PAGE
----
Yield: 10 large buns

      Printable version (of original recipe)

      You can find a complete version of this recipe (with instruction for bread machine) and other great recipes at


Judy@nofearentertaining said...

I wonder if these same rolls would work for hamburger buns? They look so good! I am loving BYOB!

glamah16 said...

I need to make these for the Germans sausages when he gets back. I was first perplexed by Chicago's hot dogs. But there really is no other way. Give me the onion, pickle, sport peppers, celery salt,neon green relish,and tomato.

Kate said...

This is SO amazing. I just joined your BYOB, as you know, and I decided one of the early items I'd try were poppy seed hot dog buns. I've bought the seeds already.

We finally got out here in the West, a hot dog stand where the proprieter claims they are the true, famous Chicago style hot dogs -- except the buns. He can't get them, so they come on a standard, plain roll. What---? Isn't that against the law?

It set me to thinking. Here is restaurant owner, granted, just a fast service style but, nevertheless, a full service, extensive, sit down hot dog place, and he can't get poppy seed buns from the commercial vendor, so he doesn't offer them. How hard could it be for venders to make a poppy seed version? Or do trick out his own in some fashion?

Once it occurred to me that it wouldn't be terribly hard for HIM, that meant it wouldn't be terribly hard for me, either... and it went onto my BYOB list. You read my mind and made your post, again, just for me. That's so darned nice of you!

Micha .:. Scraping the Skillet said...

Yay! I love Chicago style dogs - memories of home! The other love, that my husband has yet to experience in it's full glory is the Italian Beef. That would require a different kind of bun, though.

Sandy Smith said...

Judy: I don't see why they wouldn't. They're very much like a kaiser roll in texture. I typically use a different recipe for my burger buns because it's my son's favorite (it's denser and sturdier - can really stand up to a mighty burger) but these would work great too.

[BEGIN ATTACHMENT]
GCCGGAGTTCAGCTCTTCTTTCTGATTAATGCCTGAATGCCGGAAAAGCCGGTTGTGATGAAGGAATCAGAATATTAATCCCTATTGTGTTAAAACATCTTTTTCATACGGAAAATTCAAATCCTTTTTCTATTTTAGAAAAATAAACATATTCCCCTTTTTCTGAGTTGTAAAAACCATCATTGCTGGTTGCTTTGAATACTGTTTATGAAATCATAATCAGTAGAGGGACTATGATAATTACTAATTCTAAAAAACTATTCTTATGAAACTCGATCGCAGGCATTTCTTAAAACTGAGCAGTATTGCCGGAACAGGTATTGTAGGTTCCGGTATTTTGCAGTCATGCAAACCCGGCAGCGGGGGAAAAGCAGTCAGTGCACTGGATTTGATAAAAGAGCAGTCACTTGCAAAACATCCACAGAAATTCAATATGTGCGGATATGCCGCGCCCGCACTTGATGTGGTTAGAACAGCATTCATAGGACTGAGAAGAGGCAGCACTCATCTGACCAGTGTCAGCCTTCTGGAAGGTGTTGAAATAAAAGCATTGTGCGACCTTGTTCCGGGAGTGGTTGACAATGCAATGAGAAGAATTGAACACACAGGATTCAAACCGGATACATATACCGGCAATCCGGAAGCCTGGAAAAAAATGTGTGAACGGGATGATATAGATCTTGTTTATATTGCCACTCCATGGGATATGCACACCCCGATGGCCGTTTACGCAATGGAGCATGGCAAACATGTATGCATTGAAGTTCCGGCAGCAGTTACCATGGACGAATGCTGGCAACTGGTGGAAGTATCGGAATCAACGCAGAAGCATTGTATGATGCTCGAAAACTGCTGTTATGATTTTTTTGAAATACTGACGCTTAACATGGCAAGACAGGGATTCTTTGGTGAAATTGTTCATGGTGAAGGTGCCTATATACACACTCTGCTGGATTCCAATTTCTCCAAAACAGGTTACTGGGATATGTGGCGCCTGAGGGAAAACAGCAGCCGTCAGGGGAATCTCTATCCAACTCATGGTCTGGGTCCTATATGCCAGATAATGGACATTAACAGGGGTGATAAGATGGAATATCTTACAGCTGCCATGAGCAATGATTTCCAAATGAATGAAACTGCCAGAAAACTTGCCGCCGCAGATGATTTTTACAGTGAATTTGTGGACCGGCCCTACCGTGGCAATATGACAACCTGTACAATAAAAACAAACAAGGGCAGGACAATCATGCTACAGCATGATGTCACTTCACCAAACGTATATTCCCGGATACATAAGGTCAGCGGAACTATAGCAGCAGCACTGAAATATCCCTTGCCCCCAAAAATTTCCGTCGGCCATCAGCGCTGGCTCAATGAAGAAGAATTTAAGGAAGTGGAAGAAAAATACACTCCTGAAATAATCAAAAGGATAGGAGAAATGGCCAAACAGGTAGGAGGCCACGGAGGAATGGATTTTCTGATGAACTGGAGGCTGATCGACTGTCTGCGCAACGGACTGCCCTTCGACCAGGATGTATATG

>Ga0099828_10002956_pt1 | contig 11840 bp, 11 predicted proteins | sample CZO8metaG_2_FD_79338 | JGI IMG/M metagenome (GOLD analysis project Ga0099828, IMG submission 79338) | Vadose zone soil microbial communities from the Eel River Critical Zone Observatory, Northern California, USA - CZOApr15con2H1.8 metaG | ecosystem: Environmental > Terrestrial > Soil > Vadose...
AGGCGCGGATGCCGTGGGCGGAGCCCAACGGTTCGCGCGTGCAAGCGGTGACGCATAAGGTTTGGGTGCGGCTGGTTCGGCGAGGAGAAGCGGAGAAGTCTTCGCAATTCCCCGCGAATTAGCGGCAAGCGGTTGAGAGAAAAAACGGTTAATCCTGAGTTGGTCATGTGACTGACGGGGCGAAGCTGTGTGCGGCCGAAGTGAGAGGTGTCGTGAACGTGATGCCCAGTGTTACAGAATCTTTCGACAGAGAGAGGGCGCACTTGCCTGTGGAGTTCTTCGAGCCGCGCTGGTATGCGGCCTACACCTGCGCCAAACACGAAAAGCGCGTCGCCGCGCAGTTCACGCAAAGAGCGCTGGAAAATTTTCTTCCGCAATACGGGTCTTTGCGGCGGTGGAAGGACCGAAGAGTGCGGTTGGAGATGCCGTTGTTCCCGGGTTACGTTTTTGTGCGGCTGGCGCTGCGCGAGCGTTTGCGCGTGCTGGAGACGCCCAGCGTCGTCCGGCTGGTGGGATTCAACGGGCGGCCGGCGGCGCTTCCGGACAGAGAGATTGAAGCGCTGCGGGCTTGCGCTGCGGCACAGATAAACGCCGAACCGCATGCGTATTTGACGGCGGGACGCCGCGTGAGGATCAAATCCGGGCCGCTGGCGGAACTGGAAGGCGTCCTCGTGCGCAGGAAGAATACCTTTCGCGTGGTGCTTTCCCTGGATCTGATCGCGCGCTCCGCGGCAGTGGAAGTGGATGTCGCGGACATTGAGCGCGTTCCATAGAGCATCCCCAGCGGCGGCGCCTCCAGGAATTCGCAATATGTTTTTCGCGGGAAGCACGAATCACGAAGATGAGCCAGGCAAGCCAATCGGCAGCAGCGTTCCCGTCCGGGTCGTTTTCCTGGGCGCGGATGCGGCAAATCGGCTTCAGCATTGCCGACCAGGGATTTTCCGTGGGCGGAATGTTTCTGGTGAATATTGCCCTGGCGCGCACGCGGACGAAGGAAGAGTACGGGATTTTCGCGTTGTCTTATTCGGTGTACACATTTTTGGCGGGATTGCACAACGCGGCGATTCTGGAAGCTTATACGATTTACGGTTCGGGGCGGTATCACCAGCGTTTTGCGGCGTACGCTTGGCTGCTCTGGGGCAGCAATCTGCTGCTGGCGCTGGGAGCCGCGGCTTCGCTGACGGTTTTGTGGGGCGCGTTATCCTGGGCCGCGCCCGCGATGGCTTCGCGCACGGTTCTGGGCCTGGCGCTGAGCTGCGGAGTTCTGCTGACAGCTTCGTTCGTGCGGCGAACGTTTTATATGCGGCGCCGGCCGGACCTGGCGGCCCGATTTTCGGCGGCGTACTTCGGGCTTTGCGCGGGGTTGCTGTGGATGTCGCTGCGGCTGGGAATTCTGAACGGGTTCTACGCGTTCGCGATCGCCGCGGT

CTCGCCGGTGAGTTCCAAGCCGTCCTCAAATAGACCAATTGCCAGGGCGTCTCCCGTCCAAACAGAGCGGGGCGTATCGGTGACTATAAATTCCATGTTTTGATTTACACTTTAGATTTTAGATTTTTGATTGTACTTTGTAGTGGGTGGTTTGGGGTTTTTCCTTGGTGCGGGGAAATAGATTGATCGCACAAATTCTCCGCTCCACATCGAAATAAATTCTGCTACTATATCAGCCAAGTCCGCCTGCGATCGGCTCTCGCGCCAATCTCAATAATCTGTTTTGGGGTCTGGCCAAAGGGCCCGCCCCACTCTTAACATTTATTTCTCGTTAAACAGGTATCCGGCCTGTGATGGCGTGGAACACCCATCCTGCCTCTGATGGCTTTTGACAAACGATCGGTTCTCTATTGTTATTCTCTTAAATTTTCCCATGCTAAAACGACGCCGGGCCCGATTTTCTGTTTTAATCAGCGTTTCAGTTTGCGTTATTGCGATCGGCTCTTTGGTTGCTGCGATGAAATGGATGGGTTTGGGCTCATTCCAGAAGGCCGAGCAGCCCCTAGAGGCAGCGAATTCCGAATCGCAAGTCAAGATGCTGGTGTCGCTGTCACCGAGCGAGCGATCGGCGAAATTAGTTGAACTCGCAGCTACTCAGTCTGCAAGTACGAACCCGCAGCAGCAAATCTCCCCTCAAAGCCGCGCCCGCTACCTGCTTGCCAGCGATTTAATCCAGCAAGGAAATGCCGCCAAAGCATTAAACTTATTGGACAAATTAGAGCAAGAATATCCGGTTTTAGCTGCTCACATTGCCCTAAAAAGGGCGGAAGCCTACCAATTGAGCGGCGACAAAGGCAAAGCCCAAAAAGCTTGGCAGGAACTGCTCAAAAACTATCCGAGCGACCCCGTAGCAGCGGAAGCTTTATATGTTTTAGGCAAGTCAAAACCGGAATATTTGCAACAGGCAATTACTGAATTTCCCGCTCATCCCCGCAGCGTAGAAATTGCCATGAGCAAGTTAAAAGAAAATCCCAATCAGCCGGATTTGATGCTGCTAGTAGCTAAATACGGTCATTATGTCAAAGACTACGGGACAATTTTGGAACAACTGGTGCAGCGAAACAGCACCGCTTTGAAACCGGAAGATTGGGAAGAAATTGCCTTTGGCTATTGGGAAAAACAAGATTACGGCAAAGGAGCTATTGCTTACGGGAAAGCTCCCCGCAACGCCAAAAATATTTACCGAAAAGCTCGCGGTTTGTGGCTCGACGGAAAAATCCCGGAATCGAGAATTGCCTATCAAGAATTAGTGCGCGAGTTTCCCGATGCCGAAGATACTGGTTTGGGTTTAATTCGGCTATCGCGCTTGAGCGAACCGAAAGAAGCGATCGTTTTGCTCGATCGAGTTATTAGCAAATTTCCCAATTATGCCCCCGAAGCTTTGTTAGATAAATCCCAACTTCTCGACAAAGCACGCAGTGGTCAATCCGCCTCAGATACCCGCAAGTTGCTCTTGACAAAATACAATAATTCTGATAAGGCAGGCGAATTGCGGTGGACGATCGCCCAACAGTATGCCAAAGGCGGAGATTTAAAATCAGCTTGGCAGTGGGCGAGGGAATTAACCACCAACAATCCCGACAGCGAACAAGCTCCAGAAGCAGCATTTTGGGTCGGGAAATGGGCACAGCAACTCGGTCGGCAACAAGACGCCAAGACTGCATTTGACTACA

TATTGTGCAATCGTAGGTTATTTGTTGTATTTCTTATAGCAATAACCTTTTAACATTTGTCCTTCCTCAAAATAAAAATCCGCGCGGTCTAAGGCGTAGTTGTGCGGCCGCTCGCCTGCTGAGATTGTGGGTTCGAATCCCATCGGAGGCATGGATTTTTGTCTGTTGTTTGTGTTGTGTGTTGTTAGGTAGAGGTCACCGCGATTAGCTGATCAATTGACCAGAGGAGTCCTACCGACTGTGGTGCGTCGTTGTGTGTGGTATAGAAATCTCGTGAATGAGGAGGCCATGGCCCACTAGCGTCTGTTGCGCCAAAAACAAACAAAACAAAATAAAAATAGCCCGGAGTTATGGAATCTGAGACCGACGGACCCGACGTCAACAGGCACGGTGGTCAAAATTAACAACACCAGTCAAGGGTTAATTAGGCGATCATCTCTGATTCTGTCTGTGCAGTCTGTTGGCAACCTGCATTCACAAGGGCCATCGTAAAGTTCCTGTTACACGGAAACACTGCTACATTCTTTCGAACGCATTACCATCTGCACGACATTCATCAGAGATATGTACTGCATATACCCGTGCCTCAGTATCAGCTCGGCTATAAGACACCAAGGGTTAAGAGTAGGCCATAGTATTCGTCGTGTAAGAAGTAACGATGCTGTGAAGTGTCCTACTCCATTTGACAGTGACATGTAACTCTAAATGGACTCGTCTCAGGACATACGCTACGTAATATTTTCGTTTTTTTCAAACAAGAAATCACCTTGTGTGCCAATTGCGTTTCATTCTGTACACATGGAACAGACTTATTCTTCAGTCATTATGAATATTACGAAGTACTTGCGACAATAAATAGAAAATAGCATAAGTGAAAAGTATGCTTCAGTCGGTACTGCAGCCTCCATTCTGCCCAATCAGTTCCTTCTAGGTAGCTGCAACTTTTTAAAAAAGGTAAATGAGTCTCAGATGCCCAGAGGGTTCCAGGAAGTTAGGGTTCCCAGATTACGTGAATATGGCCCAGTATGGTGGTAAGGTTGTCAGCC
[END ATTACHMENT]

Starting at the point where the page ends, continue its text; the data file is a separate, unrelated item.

Courtney: Oh yeah! These are perfect for sausage buns because they're huge!

Kate: Amazing ~ to even think of selling Red Hots without the poppy seed buns! Maybe you should make a batch and take them to this guy. Perhaps this is a cottage industry in the making for you! And wow ~ I'm so glad you liked the post I thought up just for you! ;)

Micha: I LOVE Italian Beef and have an awesome slow-cooker recipe that my dear friend used to make for all our office parties when I was an editor back in Chicago. I'll have to post that on Eat Real sometime. And I'll start searching for a suitable bun recipe! Yay, Chicago!!

Mary Beth Magee said...

Sandy, I grew up in New Orleans and for us, hot dogs meant the lunch counter at the Kress store. The buns were almost like slices of bread scored in thirds and carefully bent to hold the wiener. (I'm probably not describing them very well, but I haven't seen them anywhere else in my lifetime.)

When I moved to Illinois in the 1980s, I was astonished at how hard it was to fine a place that served hot dogs without the poppy seed buns. Once I got used to them though, I came to appreciate the subtle distinctions you so eloquently described.

Now I'm out here in Northern California and wondering where to find a decent dog. Go figure...

Great article and recipe. Thanks

Alejandra said...

Oh no! Now I'm craving hot dogs and it's not even noon! These look awesome!

KAF Customer Service said...

Thanks for mentioning King Arthur Flour's recipe! For Mary Beth the hot dog buns you remember are New England Style hot dog buns.

Joan@ KAF bakers hot line

Aparna said...

I made these from the King Arthur Flour site, too and they were delicious.
I do almost all of my own bread baking as I now have a wider choice and it definitely tastes better.
Thanks for visiting my blog.

EAT! said...

Having grown up in Chicago for the first 30 years of my life, I miss good deep dish pizza and Chicago dogs when I moved to the East Coast. Can't wait to make my own poppy seed buns!!

Frieda said...

I love your blog! Thanks for the add! I would love to join your BYOB...I have been baking mine for years and have just starting blogging about it...I look forward to sharing recipes with you!

Anonymous said...

Those poppy seed buns look wonderful! Thanks for the friend add on Foodbuzz. Great blog!

RecipeGirl said...

neat story! What perfect looking buns. Great job with those!

mia said...

oh yum. But I REALLY wanted to see how your hot dog looked when you were done loading it up :)

Anonymous said...

I was so in the mood for real dogs, and I cannot get MaryAnn buns (the only real buns for Chicago dogs!) out here west of the Mississippi, and I found your blog. Huzzah!

The recipe is rising as I type.

Just one little correction, if I may: No one who knows Chi-town dogs would ever put ketchup on their tube steak. It's just not done. :)